Category: Child / Adolescent - School-Related Issues

PS10- #B64 - Treatment Integrity (Program Structure) of the FRIENDS for Life Program in Canadian Elementary Schools

Saturday, Nov 18
11:00 AM – 12:00 PM
Location: Indigo Ballroom CDGH, Level 2, Indigo Level

Keywords: School | Prevention | Child Anxiety

School-based anxiety prevention programming is designed to lessen the negative impacts of childhood anxiety in children’s everyday environments (Briesch, Hagermoser, Sanetti, & Briesch, 2010). The FRIENDS for Life (FFL) program is a universal anxiety prevention program designed by Barrett (2004) for classroom administration to students in grades 4 through 6.

Treatment integrity (TI) evaluation assesses the degree to which a program is being implemented as designed, providing program developers with data on what does and does not work with implementation in a real-word setting. Previous TI research of FFL has found rates of session/manual content concordance from 72% - 97% (Essau et al., 2000; Lock & Barrett, 2003; Rodgers & Dunsmuir, 2015). However, few studies have assessed FFL TI in detail (Higgins & O’Sullivan, 2015).

TI of FFL was assessed in ten elementary schools in Newfoundland and Labrador, Canada, as part of a larger FFL program evaluation. The Program Integrity Checklist (Barrett et al., 1999), developed to ensure that FFL sessions are delivered as designed, was used to assess program fidelity. For each session there is a corresponding checklist that outlines topics specific to each session. Observers rate on a scale of 0 (“Extremely well”) to 4 (“Not at all”) how well each session goal was achieved. A random 25% of FFL sessions of participating schools were observed by undergraduate/graduate research assistants who completed corresponding session TI checklists.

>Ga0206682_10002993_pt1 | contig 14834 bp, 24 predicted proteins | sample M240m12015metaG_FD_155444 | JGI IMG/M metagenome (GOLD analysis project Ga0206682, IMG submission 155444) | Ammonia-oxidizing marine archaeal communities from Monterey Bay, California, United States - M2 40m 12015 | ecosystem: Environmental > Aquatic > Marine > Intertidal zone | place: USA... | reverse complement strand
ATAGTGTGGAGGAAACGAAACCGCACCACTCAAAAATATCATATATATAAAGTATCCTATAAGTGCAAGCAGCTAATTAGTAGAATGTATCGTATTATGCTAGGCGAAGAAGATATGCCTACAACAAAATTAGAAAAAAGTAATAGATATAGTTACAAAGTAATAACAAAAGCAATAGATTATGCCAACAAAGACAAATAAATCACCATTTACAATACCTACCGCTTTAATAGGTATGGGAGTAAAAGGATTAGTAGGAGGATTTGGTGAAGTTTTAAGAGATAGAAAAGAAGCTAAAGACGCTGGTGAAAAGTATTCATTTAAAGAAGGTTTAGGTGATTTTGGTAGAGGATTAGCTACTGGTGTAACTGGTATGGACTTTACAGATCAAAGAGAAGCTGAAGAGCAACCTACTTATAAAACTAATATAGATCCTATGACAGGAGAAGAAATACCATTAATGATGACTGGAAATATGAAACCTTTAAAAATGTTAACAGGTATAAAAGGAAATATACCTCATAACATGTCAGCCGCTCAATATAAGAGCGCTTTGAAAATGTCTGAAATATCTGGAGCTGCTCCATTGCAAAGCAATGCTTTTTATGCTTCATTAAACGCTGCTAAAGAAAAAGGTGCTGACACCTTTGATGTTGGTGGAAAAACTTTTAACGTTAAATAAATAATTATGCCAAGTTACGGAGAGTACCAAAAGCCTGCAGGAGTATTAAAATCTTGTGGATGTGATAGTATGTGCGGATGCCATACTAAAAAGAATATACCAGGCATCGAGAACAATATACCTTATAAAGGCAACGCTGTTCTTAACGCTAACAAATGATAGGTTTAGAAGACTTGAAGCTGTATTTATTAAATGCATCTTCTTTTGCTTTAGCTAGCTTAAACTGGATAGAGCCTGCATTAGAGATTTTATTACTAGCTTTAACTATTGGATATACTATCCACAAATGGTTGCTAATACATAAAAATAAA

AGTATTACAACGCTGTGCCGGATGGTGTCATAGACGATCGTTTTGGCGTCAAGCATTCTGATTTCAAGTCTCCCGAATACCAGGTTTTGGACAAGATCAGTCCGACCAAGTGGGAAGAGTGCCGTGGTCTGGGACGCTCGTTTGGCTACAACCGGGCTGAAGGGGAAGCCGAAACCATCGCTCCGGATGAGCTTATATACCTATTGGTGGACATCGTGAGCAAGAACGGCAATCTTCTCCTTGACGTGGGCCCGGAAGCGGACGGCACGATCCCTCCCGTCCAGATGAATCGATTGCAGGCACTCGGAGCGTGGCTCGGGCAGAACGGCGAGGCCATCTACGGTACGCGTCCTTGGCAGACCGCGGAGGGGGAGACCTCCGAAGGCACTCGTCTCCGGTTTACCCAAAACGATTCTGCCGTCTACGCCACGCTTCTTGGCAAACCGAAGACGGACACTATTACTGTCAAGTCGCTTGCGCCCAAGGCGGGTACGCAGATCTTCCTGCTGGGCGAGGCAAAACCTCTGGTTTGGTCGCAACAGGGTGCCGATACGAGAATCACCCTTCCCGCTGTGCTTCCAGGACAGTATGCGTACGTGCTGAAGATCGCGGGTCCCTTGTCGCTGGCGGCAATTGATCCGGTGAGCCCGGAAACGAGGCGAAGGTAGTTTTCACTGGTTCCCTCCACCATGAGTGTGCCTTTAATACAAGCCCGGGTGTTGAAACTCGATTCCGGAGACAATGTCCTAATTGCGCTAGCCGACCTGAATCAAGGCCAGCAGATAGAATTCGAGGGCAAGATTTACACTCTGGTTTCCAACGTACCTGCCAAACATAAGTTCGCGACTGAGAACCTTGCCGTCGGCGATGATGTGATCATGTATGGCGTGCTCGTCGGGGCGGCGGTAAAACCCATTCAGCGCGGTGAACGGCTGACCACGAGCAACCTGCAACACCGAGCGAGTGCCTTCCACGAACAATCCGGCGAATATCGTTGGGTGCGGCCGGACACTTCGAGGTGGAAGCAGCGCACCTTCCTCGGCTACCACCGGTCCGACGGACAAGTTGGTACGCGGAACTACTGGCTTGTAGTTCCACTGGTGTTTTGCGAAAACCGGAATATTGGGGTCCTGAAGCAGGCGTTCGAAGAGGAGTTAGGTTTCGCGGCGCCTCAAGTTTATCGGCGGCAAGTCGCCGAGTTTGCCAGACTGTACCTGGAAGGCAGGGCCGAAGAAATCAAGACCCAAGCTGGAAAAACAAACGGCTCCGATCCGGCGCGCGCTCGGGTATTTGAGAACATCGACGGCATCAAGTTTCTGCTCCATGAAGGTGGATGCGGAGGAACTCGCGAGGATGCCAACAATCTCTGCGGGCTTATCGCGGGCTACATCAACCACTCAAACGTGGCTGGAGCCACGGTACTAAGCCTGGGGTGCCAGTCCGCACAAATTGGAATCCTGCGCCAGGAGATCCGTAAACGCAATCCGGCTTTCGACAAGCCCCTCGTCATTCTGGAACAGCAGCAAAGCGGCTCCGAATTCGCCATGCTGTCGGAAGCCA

Overall, 29 sessions were observed, obtaining a manual/session concordance rate of 71% (calculated by comparing session activities that were covered (rated 1-3) versus not-covered (rated 4)). Although slightly lower than previously observed rates, concordance rate alone is not very informative; therefore, frequency analyses of session-by-session ratings were conducted. Higher scores indicate lower TI. Sessions 1 (M = .62, SD = .87), 3 (M = .51, SD = .33), 4 (M = .38, SD = .45), 5 (M = .88, SD = .96), 8 (M = .35, SD = .10), 9 (M = .25, SD = .35), and 10 (M = 0, SD = 0) showed good TI. Sessions 2 (M = 1.09, SD = .32), 6 (M = 1.77, SD = .00), and 7 (M = 1.77, SD = .00) had the lowest rates of TI. The lower average TI scores in these sessions were due to session content being covered “not at all”. Indeed, when examined across session, sessions 2 (n=3), 6 (n=8), and 7 (n=4) had the greatest frequency of “4” ratings. Although other sessions included ratings of “4” (sessions 1, 3, 4, and 5 also received ratings of “4”), average ratings for these sessions were not as high due to more positive ratings of covered topics (i.e. ratings of 0 and 1 for “extremely well” and “moderately well” covered topics).

In cases where lower TI scores were given, observers noted that facilitators were not adhering to program structure in attempts to 1) adjust programming to the classroom schedule or 2) specialize the session to meet the needs of students. Given the importance of TI to interpreting program evaluation data, future work in this area might focus on more qualitative analysis of those sessions that are not well-adhered to and understanding the reasons for deviating from the manualized content. 

Susan J. Doyle

Doctoral Candidate
The University of Toledo
Toledo, Ohio

Rhonda Joy

Memorial University of Newfoundland

Sarah E. Francis

The University of Toledo